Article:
Most Christians don’t realize that they keep a Jewish High Holy Day! The day known as Pentecost was originally one of the Holy Days given to the Israelites while in the wilderness. It was known as the Feast of Weeks because it occurred about seven weeks after the people of Israel offered to God the first fruits of the spring barley harvest (Deuteronomy 16:9-10).
The word “Pentecost” is derived from the Greek words “pente” and “koste”, which literally mean to “count fifty” as in counting fifty days from that offering of first fruits to the day known as Pentecost (see Leviticus 23:16 where the instructions are to “count fifty days”). Pentecost marked the end of the spring harvest, so the day was essentially a harvest festival.
So why do many Christians honor Pentecost if it’s at its core an Old Testament harvest festival?
God seems to use the Holy Days of Leviticus 23 as divine appointments for his plan. He used the ancient festival of the Passover and the Days of Unleavened Bread as the appointed time for the death and resurrection of his Son. Some people (I being one) believe he used the Festival of Tabernacles as the divinely appointed time for the birth of that Son. And Pentecost was the day that God chose to send the Holy Spirit to his people.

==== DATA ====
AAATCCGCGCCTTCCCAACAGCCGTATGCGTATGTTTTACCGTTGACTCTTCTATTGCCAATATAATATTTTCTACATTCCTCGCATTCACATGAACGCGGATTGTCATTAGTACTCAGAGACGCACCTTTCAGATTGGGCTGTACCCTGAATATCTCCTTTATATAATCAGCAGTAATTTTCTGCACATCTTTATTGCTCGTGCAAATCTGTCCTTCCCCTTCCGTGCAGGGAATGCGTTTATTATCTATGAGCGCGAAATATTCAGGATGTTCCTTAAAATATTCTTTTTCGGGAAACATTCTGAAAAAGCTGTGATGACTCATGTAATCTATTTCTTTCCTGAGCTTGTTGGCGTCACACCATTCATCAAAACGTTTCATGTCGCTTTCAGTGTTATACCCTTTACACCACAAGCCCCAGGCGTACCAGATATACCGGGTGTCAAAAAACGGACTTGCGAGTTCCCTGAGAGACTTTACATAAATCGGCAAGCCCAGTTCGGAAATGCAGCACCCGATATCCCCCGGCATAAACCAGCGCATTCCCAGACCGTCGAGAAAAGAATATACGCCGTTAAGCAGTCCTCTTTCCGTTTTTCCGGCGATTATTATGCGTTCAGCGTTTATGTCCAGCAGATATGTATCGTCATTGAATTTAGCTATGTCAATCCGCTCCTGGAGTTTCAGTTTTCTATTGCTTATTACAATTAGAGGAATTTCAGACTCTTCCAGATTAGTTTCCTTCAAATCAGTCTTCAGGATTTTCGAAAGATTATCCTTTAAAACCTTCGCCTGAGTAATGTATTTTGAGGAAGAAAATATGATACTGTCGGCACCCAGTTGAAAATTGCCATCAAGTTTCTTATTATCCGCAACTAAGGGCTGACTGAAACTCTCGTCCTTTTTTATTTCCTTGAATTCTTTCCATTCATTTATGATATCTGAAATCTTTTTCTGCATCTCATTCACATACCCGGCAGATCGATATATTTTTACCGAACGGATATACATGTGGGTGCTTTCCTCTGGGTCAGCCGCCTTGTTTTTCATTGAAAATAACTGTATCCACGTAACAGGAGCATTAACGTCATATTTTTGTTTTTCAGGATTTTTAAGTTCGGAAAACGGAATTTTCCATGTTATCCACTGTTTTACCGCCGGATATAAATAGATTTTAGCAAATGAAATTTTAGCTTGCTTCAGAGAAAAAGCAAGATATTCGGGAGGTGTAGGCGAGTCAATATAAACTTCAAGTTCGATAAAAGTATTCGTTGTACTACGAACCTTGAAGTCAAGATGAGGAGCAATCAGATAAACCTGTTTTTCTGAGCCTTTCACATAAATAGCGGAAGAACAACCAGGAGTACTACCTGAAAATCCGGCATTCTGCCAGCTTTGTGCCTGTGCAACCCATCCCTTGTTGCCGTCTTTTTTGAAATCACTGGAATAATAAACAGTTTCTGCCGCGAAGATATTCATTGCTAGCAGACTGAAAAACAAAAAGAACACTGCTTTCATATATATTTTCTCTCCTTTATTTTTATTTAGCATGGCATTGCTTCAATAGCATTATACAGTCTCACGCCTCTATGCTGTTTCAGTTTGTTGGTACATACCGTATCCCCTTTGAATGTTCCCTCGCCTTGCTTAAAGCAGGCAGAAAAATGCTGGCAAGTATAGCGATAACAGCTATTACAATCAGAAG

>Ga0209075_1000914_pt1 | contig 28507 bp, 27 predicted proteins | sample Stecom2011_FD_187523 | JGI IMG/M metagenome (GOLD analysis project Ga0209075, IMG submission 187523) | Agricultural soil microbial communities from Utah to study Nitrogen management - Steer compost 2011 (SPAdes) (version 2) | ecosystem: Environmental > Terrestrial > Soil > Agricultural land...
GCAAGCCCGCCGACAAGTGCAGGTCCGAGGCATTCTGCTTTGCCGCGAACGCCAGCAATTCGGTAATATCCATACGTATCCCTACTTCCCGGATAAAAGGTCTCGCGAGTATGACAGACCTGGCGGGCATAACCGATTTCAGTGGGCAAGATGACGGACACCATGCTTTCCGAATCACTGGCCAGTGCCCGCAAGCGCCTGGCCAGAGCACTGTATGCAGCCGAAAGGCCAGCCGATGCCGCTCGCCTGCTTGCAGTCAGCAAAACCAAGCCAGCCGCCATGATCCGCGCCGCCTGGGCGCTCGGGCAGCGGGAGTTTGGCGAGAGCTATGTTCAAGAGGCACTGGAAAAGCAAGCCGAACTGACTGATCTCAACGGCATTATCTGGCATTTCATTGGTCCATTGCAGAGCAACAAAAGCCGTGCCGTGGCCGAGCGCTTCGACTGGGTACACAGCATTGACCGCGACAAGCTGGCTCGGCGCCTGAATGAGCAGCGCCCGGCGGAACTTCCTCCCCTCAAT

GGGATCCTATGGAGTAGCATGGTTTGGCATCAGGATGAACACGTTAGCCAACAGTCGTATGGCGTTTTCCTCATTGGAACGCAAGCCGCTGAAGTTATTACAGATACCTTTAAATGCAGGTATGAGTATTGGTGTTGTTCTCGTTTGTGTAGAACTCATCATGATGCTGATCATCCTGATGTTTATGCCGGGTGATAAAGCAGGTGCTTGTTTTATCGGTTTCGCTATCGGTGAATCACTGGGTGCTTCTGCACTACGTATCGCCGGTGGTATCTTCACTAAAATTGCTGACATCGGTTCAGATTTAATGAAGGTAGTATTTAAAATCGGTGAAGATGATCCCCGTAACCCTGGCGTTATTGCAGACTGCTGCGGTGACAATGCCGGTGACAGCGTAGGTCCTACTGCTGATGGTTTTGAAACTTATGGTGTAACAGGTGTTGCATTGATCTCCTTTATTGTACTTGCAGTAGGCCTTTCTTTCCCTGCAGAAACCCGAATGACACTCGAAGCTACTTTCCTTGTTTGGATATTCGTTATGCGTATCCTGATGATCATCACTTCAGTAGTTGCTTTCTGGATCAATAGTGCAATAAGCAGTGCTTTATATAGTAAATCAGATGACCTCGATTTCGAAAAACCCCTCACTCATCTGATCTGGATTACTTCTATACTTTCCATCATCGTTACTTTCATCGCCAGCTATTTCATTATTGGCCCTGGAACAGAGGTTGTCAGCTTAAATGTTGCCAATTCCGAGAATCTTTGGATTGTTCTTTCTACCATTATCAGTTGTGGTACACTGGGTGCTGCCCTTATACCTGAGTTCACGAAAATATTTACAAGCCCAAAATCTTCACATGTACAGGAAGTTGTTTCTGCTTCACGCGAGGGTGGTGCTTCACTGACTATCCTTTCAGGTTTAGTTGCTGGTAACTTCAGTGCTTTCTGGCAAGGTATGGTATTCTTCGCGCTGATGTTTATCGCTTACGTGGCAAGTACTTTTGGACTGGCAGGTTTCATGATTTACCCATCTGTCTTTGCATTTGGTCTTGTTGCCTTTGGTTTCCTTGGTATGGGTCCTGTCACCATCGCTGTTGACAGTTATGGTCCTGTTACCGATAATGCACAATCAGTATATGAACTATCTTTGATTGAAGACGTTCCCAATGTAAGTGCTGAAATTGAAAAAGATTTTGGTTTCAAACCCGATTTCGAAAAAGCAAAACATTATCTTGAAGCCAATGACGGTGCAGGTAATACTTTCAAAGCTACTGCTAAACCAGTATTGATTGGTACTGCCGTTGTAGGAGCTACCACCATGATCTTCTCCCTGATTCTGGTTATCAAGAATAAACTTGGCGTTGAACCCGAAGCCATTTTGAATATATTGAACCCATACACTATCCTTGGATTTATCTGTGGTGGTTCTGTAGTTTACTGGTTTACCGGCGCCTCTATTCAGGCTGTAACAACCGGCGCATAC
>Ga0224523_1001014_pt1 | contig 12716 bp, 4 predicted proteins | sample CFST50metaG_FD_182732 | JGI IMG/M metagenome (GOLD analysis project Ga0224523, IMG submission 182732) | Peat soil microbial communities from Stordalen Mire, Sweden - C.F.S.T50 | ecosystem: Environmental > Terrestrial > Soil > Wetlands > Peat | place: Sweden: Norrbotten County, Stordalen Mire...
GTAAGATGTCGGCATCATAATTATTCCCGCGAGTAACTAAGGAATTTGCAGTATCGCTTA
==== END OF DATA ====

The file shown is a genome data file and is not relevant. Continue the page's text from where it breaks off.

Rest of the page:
This is a day that many Christians recognize for the obviously important theology of the day and its importance in the history of the church. But what is often missed is the important instruction for this day and actually for all the other days that God designates as holy.
Notice the language here. “Celebrate the Feast of Weeks to the Lord …rejoice before the Lord your God.” (Deuteronomy 16:10-11 NIV) Over and over again, when speaking of the feast days, the people were told to celebrate. It was a time to rejoice!
Too often the thought of appearing before God to worship is infused with perceptions of solemnity and even drudgery. There is a place for solemnity in worship, but it’s more common to see worship depicted in Scripture, particularly in the Old Testament, as praising, rejoicing, and even a celebration.
“Feast”, after all, implies good food, great fellowship, and joyous memories. “Festival” surely implies celebration. In Spanish the word is “fiesta”, as in “let’s party!”
These divine appointments give us a lot to party about. With Pentecost God finally sent his Holy Spirit to dwell in us. The power and mind of God is freely given to God’s children who ask. So when God calls for a fiesta, let’s all party!